The mouse Ccnd2 promoter harbors GATA4 binding sites, and GATA4 binding to the Ccnd2 promoter is required for murine cardiomyocyte proliferation [30]. GATA4 activates Ccnd2 in murine GCT cells in transactivation assays [26], whereas FOXL2 has been shown to repress CCND2 promoter, which contains several consensus binding sites for the family of forkhead transcription factors 5′-[(G/A)(T/C)(C/A)AA(C/T)A]-3′. In KGN cells, neither FOXL2, GATA4, nor SMAD3 over-expression alone could significantly enhance CCND2 promoter activity, whereas simultaneous over-expression of GATA4 and SMAD3 induced a synergistic activation of the promoter. Attenuation of the promoter activation by both wt and C134W-mutated FOXL2 suggests, along with the immunoprecipitation data, that failure in the FOXL2-GATA4-SMAD3 physical and/or functional interactions with CCND2 promoter cannot fully explain how the FOXL2-C134W mutation contributes to GCT pathogenesis. In rat granulosa cells, activation of Ccnd2 promoter requires FSH-induced release of FOXO1 from the promoter and positive signals from activin-SMAD2/3 pathway; consensus SMAD3 response elements 5′-[CAGACA]-3′ have been identified on the rat Ccnd2 promoter. Our findings suggest that these signals involve GATA4/SMAD3 synergy, supporting the role of GATA4 in the proliferative TGF-β/activin signaling in granulosa cells [22]. Given the positively correlated protein expression patterns of GATA4-SMAD3-CCND2 in GCTs, the data suggest that GATA4-SMAD3 co-operation is essential for CCND2 expression and sustained proliferation of malignant granulosa cells.

Previously, endogenous GATA4 has been shown to inhibit apoptosis in GCT cells, while the dominant negative form of GATA4 induced basal apoptosis [27]. Wild type and the C134W-mutated FOXL2 have differential abilities to induce apoptosis [13], [14], and we now demonstrate that GATA4 is able to protect KGN cells from wt FOXL2-induced apoptosis in overexpression conditions, further supporting the anti-apoptotic role of GATA4. Our cell viability assay showed that wild type FOXL2 significantly attenuated the GCT cell viability, while mutated FOXL2 lacked this ability. This is in line with our previous data demonstrating that mutated FOXL2 fails to interact with some of its pro-apoptotic partner which promotes cell viability [13], altogether indicating that mutation in FOXL2 gene gives the GCT cells a growth advantage, probably not directly through CCND2 regulation but by decreasing sensitivity to apoptosis.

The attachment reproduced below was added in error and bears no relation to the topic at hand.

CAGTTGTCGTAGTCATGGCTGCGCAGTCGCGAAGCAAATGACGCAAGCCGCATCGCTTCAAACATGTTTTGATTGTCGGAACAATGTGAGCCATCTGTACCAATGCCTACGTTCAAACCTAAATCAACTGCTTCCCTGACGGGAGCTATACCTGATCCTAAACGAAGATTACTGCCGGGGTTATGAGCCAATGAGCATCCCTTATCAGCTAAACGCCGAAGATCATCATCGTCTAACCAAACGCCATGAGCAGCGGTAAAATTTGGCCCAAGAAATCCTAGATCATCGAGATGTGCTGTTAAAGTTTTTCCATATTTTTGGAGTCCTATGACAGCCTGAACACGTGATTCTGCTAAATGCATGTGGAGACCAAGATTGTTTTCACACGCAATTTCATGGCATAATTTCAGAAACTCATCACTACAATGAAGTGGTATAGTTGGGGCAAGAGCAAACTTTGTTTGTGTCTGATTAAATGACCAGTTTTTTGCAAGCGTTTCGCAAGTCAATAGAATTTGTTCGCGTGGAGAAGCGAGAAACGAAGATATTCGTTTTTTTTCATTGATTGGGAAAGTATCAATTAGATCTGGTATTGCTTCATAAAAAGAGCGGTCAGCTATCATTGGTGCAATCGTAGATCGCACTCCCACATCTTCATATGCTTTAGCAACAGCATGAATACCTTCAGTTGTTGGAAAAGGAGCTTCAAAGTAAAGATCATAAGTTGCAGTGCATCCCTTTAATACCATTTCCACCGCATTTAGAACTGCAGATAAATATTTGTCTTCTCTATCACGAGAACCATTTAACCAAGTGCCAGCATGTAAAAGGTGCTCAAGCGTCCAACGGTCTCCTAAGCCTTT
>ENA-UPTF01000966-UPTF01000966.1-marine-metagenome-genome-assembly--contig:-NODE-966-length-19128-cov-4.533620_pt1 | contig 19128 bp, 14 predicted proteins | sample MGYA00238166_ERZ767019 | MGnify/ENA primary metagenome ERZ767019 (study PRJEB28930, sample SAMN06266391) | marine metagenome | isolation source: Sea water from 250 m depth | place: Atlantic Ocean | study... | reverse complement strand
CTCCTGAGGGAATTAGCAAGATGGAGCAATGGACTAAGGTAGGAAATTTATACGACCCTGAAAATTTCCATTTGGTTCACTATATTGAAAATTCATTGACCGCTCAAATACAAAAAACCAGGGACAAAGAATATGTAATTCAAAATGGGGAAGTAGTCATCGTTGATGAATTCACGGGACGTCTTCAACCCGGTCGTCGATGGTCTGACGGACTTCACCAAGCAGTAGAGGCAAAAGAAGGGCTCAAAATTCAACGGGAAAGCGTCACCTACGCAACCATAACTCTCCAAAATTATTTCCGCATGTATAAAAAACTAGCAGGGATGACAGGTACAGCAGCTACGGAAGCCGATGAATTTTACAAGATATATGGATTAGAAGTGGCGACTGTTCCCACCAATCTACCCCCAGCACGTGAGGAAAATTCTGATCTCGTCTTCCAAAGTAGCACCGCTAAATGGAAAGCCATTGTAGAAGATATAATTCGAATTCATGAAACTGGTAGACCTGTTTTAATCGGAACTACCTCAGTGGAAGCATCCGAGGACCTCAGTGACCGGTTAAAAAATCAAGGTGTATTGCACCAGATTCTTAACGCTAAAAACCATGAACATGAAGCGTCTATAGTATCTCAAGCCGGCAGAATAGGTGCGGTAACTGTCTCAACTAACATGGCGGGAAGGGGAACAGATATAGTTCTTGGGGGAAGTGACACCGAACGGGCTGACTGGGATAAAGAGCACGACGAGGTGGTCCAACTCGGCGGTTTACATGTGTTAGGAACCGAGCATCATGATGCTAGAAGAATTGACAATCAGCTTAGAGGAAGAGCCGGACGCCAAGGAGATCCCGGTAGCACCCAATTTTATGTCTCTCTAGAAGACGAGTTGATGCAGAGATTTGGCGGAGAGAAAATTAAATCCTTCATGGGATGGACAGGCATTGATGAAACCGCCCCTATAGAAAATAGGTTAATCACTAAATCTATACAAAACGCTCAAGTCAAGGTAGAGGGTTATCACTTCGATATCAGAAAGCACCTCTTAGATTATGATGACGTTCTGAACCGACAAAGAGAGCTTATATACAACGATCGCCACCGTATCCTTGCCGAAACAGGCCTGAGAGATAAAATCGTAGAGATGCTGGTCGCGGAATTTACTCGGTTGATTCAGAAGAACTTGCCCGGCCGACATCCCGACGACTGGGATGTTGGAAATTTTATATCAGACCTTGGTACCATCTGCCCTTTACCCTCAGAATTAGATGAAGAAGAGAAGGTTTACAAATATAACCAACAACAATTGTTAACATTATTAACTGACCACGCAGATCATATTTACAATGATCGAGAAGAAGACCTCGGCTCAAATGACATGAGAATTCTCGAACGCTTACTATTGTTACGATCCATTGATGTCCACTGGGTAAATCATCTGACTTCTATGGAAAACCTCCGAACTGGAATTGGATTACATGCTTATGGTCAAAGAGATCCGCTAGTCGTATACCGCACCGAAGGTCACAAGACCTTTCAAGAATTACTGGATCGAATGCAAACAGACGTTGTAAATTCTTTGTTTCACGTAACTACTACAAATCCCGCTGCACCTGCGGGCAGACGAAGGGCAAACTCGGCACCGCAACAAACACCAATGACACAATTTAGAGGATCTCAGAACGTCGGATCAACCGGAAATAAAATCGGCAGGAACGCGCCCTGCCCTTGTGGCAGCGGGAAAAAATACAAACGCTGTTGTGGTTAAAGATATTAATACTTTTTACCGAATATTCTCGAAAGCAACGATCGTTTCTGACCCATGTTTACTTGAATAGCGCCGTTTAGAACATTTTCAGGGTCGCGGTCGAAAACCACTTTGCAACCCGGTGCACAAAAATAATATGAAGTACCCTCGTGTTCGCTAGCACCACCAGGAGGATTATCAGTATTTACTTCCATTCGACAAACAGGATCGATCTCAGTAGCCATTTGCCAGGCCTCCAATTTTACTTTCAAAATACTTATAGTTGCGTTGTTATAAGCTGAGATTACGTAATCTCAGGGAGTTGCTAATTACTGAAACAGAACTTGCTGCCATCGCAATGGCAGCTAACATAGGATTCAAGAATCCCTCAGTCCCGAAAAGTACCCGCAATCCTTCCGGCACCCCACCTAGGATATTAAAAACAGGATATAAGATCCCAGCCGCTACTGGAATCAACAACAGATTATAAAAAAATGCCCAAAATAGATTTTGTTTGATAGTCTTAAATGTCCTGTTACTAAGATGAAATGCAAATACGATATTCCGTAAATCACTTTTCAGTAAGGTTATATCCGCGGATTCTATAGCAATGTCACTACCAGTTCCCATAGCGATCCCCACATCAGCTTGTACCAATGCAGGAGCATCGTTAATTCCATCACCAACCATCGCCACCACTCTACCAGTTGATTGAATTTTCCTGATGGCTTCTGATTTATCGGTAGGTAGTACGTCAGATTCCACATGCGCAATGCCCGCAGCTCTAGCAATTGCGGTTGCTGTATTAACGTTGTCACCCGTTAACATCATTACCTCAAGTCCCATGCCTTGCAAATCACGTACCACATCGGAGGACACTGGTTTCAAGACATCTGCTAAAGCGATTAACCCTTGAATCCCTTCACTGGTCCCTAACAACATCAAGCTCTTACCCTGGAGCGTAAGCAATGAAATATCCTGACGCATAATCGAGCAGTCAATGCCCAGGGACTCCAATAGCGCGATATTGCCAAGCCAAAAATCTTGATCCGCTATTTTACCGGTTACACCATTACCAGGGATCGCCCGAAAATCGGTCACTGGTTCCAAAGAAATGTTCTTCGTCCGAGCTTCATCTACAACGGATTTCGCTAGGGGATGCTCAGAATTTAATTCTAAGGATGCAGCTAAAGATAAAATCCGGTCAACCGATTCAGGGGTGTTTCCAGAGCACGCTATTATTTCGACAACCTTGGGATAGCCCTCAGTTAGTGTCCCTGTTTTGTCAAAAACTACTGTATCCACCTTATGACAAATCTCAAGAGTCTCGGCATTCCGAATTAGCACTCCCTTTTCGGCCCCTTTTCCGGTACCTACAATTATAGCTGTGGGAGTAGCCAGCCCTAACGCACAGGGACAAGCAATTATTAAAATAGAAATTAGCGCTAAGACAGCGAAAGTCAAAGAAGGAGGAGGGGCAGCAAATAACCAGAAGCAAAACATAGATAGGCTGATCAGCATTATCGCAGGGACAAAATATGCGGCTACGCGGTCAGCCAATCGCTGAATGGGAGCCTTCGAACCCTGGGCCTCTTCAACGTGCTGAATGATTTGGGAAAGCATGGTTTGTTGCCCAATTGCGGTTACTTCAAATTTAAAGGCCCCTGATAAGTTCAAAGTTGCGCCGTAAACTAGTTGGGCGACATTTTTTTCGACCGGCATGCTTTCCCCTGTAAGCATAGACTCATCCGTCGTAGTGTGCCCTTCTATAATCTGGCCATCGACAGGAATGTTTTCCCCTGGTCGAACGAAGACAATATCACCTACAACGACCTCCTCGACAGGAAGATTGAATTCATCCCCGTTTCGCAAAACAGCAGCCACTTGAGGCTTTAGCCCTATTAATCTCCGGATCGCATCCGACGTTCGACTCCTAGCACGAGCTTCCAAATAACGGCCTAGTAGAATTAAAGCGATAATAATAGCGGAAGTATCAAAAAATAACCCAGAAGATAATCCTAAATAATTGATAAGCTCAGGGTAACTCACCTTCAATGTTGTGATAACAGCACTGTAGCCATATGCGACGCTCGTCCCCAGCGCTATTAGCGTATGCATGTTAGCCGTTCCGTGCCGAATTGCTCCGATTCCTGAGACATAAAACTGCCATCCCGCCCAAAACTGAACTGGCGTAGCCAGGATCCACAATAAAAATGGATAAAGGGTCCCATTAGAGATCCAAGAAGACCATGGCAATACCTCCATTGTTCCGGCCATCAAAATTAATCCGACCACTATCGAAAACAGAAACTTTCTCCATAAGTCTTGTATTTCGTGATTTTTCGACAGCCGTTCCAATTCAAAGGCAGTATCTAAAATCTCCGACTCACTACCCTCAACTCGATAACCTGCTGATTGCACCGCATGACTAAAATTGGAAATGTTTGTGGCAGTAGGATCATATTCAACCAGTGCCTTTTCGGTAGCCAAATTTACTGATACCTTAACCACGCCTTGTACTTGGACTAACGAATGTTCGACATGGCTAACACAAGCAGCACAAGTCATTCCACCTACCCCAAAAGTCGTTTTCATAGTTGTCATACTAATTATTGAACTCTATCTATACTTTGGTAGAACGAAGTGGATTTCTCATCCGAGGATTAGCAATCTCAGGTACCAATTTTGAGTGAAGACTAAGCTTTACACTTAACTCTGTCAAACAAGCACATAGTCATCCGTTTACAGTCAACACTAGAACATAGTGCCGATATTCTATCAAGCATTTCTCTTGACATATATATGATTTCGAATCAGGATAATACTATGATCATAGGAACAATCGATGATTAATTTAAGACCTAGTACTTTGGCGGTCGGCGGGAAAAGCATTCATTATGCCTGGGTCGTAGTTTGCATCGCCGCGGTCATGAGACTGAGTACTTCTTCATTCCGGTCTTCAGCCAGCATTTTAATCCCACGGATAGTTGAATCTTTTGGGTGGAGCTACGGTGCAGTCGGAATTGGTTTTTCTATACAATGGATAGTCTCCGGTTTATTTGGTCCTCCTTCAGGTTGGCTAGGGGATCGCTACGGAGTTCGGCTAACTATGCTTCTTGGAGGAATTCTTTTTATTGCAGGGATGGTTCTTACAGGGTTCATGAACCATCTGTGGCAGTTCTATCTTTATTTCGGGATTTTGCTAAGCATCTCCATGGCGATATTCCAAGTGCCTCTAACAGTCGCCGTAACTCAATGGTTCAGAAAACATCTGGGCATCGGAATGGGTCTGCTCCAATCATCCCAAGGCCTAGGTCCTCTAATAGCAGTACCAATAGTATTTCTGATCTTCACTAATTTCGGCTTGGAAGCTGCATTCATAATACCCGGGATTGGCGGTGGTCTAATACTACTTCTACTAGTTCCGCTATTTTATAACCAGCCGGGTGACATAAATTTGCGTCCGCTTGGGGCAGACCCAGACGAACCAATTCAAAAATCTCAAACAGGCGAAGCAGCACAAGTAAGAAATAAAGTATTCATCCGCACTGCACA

In conclusion, we demonstrate a previously unknown interaction between FOXL2 and GATA4, together with SMAD3, and these transcription factors can modulate the promoter activity of the key target genes involved in GCT cell proliferation and survival, such as CCND2. Moreover, the data further strengthens the role of SMAD3 in human GCT pathogenesis, as previously suggested by studies in GCT mouse models and human GCT cell line. GATA4 and SMAD3 exhibit distinct effects compared to wild type FOXL2 in the regulation of cell survival, whereas these factors do not modulate decreased ability of C134W-FOXL2 to induce apoptosis. This links GATA4 and SMAD3 into the balanced regulation of granulosa cell viability and apoptosis, which is abrogated by C134W-mutated FOXL2 in the GCTs.

Acknowledgments

We thank pathologist Ralf Bützow, and all the gynecologists and operation room staff for supporting the patient recruitment and tissue sample collection for the GCT project, and Ms. Taru Jokinen and Ms. Teija Karkkulainen for excellent technical assistance. We also thank Dr. T. Yanase for kindly providing the human KGN cell line, Drs J. Molkentin, P. ten Dijke, M. Hunzicker-Dunn, and Q. Liang for plasmids and adenoviral constructs, and Dr. David B. Wilson for critical reading of the manuscript.

Author Contributions

Conceived and designed the experiments: MA MP NA AG DL SV AF LUK RAV MH. Performed the experiments: MA MP NA AG DL SV AF. Analyzed the data: MA MP NA AG DL SV AF. Contributed reagents/materials/analysis tools: RAV MH. Wrote the paper: MA MP NA LUK RAV MH.